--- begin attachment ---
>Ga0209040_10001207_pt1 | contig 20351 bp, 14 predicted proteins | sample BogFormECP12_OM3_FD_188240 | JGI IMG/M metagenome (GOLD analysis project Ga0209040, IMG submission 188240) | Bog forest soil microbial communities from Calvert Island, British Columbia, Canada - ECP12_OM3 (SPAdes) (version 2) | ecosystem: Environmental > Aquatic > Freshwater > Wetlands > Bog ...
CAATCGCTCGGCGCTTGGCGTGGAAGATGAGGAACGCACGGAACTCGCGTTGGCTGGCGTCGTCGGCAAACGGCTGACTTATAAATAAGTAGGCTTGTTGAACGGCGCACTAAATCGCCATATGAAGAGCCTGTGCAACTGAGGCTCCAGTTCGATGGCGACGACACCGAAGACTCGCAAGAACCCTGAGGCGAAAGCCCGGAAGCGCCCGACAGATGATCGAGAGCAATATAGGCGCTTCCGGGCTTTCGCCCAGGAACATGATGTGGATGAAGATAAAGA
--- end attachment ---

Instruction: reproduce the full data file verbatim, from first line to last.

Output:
>Ga0209040_10001207_pt1 | contig 20351 bp, 14 predicted proteins | sample BogFormECP12_OM3_FD_188240 | JGI IMG/M metagenome (GOLD analysis project Ga0209040, IMG submission 188240) | Bog forest soil microbial communities from Calvert Island, British Columbia, Canada - ECP12_OM3 (SPAdes) (version 2) | ecosystem: Environmental > Aquatic > Freshwater > Wetlands > Bog ...
CAATCGCTCGGCGCTTGGCGTGGAAGATGAGGAACGCACGGAACTCGCGTTGGCTGGCGTCGTCGGCAAACGGCTGACTTATAAATAAGTAGGCTTGTTGAACGGCGCACTAAATCGCCATATGAAGAGCCTGTGCAACTGAGGCTCCAGTTCGATGGCGACGACACCGAAGACTCGCAAGAACCCTGAGGCGAAAGCCCGGAAGCGCCCGACAGATGATCGAGAGCAATATAGGCGCTTCCGGGCTTTCGCCCAGGAACATGATGTGGATGAAGATAAAGA